By Joanne Collins
Special to The Sun
When most people think of flipping burgers for a living they picture a dead-end job with few development opportunities and bleak career prospects. If that's your impression of working in the fast food industry, Ash Vasdani may change your mind.
Starting as a crew person at McDonald's in 1985, Ash Vasdani (right) has created a stellar career with the fast food giant and urges people to open their minds to the amazing career possibilities that exist within the organization.
Starting as a crew person at McDonald's in 1985, Vasdani has created a stellar career with the fast food giant and urges people to open their minds to the amazing career possibilities that exist within the organization.
Armed with a business administration diploma, Vasdani decided to join McDonald's because of the development opportunities. "I chose McDonald's because I heard they had tremendous growth opportunities for people who were committed. I discovered they had excellent programs in place that would help me create a good future for myself," he says.
Vasdani quickly moved up from a crew person to a management trainee and enjoyed various management projects including the opening of a new restaurant in Markham.
His success in store management catapulted him into the role of a senior operations consultant, which led to his present role as a regional training, learning and development manager, where he oversees most of the Ontario region outlets.
Vasdani's job requires him to deal with a variety of staff, from crew people in McDonald's outlets to employees at their head office. He is responsible for creating and delivering training curriculum, as well as providing tools and resources to support the continuing growth of employees.
It's clear that Vasdani is extremely proud of McDonald's policy of promoting people from within: "Our whole culture is about investing in people -- you can start as a crew person and with the right attitude, you can go anywhere. Our CEO, Bill Johnson, started as a crew person in London, Ont., and now he's the CEO. We believe if you invest in people, you'll get the results," he says.
| Ash vasdani
Regional training manager for
What does McDonald's look for when hiring new staff?
"It doesn't matter what your skills are -- we look for people with vision and passion. Your attitude is the most important factor -- if you have the right attitude and mindset you'll be successful here. If someone has a desire to move up, we value that person's contribution and growth, and we'll provide the training and resources so that they can achieve their goals," he says.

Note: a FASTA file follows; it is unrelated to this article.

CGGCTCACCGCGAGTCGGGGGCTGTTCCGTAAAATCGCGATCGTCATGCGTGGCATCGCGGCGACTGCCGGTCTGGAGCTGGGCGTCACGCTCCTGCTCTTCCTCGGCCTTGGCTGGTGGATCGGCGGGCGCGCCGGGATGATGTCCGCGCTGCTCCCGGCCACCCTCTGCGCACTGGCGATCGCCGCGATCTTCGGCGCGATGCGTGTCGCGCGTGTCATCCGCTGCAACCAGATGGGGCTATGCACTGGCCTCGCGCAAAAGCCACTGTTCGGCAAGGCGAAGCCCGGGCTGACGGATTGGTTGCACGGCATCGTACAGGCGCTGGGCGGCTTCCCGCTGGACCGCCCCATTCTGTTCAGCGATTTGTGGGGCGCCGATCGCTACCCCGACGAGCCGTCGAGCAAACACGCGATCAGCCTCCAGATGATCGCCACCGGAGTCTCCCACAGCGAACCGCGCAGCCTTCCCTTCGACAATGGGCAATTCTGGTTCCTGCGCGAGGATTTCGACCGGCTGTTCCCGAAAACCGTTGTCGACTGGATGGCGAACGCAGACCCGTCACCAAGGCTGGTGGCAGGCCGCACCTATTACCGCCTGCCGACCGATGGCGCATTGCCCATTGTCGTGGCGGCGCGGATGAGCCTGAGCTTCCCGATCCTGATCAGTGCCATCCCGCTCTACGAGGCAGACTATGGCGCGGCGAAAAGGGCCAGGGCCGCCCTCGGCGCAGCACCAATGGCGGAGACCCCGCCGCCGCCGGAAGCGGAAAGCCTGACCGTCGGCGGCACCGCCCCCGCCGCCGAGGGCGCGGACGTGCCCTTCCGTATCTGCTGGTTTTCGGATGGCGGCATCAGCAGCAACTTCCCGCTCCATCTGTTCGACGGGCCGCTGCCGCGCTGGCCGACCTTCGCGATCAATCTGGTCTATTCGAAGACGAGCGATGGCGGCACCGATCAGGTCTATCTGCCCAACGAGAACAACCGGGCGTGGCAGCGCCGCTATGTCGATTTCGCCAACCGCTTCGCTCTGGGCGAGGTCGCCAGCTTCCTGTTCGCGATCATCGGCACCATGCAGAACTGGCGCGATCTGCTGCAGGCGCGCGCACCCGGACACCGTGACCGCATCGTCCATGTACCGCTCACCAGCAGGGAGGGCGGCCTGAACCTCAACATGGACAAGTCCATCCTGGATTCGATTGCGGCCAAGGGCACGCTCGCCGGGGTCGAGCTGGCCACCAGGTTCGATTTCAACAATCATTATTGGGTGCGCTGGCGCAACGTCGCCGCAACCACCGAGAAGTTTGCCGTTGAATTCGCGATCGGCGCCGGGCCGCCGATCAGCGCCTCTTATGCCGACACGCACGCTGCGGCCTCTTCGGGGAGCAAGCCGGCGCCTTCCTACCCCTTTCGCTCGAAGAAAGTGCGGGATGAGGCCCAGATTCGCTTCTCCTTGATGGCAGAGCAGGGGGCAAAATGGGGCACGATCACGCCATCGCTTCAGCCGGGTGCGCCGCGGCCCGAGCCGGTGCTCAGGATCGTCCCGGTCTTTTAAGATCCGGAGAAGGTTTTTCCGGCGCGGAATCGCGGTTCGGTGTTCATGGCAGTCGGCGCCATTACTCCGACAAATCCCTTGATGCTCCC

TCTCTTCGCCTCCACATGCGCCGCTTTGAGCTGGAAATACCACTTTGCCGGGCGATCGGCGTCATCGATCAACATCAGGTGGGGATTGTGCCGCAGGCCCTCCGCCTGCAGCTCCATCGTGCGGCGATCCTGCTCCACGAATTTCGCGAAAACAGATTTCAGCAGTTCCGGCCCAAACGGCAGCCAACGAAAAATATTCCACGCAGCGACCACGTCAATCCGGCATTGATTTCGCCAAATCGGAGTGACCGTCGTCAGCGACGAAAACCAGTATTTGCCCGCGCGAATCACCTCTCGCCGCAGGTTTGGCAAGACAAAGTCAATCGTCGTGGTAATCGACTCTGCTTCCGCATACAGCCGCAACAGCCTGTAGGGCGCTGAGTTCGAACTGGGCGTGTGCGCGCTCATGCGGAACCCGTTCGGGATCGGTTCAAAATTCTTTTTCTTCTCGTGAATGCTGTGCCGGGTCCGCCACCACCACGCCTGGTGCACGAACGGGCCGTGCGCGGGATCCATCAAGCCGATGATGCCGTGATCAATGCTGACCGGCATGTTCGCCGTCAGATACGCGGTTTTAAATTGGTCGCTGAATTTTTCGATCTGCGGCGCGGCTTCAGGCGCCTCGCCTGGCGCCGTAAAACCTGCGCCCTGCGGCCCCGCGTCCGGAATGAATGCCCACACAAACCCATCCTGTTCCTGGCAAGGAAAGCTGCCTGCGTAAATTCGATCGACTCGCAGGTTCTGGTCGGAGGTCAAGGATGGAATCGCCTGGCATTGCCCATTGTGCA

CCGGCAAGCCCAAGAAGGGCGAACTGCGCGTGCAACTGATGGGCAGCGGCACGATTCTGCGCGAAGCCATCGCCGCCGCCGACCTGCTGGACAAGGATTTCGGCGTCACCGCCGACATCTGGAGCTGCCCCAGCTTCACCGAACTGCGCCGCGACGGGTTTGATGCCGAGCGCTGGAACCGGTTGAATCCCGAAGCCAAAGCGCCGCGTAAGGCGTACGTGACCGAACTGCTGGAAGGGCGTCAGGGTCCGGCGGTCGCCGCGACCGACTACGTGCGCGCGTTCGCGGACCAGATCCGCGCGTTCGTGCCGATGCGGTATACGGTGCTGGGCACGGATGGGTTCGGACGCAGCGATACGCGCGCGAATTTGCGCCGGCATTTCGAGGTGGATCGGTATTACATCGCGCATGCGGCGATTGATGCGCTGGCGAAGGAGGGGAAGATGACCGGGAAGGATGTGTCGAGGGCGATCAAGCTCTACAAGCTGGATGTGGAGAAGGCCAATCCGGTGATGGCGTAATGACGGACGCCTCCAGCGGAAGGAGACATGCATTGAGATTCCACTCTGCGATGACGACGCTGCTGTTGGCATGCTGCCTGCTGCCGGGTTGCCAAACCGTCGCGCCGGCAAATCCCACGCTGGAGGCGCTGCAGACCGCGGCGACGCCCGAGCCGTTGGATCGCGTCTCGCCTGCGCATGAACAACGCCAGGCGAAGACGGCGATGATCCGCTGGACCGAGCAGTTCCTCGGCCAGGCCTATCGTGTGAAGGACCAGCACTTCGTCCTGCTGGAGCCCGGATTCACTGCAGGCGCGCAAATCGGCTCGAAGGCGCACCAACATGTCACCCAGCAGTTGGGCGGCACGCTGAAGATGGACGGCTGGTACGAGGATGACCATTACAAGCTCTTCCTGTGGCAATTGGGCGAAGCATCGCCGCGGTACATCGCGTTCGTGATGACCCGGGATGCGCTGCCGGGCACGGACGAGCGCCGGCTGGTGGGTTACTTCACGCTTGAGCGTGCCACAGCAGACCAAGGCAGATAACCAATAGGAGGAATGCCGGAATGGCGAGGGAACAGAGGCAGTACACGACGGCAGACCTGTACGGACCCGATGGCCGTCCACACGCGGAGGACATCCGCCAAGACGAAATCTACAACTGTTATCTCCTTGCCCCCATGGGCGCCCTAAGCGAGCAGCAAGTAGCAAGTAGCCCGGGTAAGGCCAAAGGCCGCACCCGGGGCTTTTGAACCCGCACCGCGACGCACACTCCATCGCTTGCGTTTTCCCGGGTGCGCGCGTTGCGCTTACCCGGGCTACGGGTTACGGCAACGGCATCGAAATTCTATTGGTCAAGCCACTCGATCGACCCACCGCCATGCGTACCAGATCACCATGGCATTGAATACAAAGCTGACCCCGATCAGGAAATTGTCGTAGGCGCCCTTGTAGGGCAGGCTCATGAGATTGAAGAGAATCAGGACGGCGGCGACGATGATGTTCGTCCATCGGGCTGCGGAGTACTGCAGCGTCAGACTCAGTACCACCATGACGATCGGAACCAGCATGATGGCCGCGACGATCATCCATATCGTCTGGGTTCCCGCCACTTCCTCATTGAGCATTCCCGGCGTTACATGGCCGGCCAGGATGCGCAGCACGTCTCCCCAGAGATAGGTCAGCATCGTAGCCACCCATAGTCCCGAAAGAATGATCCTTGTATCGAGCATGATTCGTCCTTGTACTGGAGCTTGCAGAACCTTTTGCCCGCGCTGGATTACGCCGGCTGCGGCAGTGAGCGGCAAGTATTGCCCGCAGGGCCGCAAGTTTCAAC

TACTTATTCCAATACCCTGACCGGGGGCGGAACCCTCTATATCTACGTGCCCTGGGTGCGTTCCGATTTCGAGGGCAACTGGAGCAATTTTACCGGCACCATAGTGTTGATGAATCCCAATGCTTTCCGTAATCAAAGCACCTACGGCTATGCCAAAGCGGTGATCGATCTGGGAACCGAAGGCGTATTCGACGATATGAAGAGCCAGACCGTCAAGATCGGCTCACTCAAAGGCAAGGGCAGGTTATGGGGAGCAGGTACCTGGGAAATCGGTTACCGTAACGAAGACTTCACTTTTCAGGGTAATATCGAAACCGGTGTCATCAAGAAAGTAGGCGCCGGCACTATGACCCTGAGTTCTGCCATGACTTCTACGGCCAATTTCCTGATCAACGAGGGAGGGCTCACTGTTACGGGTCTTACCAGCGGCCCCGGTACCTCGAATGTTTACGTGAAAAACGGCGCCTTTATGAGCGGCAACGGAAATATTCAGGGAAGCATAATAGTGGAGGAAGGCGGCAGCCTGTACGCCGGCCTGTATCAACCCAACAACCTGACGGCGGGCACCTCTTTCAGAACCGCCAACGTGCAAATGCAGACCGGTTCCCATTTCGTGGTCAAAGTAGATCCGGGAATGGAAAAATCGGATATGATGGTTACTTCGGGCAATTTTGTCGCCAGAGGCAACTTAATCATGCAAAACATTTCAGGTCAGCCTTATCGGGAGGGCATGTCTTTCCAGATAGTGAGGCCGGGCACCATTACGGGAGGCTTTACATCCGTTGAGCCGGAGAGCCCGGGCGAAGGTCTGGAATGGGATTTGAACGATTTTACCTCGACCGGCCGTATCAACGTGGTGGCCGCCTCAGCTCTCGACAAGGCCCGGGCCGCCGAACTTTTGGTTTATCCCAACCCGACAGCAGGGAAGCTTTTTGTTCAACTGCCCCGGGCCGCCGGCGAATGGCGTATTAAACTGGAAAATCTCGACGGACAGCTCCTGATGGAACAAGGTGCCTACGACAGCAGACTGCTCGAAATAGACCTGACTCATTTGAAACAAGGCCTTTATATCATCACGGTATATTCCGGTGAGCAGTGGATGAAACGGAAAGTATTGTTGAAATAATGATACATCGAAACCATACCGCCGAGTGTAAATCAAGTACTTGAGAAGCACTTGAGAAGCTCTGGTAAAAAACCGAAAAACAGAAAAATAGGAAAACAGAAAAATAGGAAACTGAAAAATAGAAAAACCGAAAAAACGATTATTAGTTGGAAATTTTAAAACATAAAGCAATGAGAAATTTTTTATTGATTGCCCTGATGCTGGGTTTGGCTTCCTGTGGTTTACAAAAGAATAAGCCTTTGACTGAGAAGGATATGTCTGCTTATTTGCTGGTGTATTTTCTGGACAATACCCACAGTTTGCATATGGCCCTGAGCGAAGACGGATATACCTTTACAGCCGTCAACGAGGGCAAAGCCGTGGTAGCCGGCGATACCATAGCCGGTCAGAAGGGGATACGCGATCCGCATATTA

After almost 20 years with the organization, what are Vasdani's career highlights?
"There are a lot of great things I've experienced, so it's hard to choose just one thing, but I spent three months in Italy opening new McDonald's locations in Naples and Trieste -- that was very exciting."
Despite the excitement of launching outlets in Italy, Vasdani admits he feels deep satisfaction when he sees employees getting promoted: "Successes are all around me. It's great to see people I hired as crew and now they're training and development consultants -- I love that. We see potential in people, we seize it, invest in them and we get a lot back from it," he says.
Another important highlight of his time with the company: "I met my wife while working at McDonald's, so I'm really grateful for that as well!" he laughs.
Vasdani's responsibilities as regional training and development manager:
Create training curriculum for employees.
Deliver training courses.
Visit restaurants to evaluate and measure the effectiveness of the training and development programs.
Speak with crew and solicit feedback on how to make training more effective.
Train employees when launching new products.
Design and test new training tools.
What has made Vasdani such a success?
"My mantra is that it's not knowledge that's important, but that I turned my knowledge into positive action and behaviour," he says. "Also, I'd have to say that my attitude is infectious. When I'm around others, it's contagious and it multiplies exponentially."
Vasdani also credits his mentors for helping him succeed: "I wouldn't be where I am today without my mentors. I have a lot of gratitude for what they taught me and for all the support I received on my journey," he says.
What are the not-so-great aspects of his job?
"I know this sounds strange, but truly, there are no bad parts to my job," he says. "I love getting out of bed and coming into work everyday. I know there are a lot of people who have regrets about their jobs, but I don't. I'm very happy and I have lots of gratitude."
I ask Vasdani what the biggest misconception is about careers at McDonald's: "People are naive about the incredible opportunities here.
I know employees who started out as crew people and now they own their own franchise -- some even own multiple outlets," he says.
Vasdani's career advice: "Love what you're doing -- otherwise, you won't produce the best results," he says. "When you give your best, you get it back -- it's all about the attitude. And don't forget that learning is a lifelong journey."
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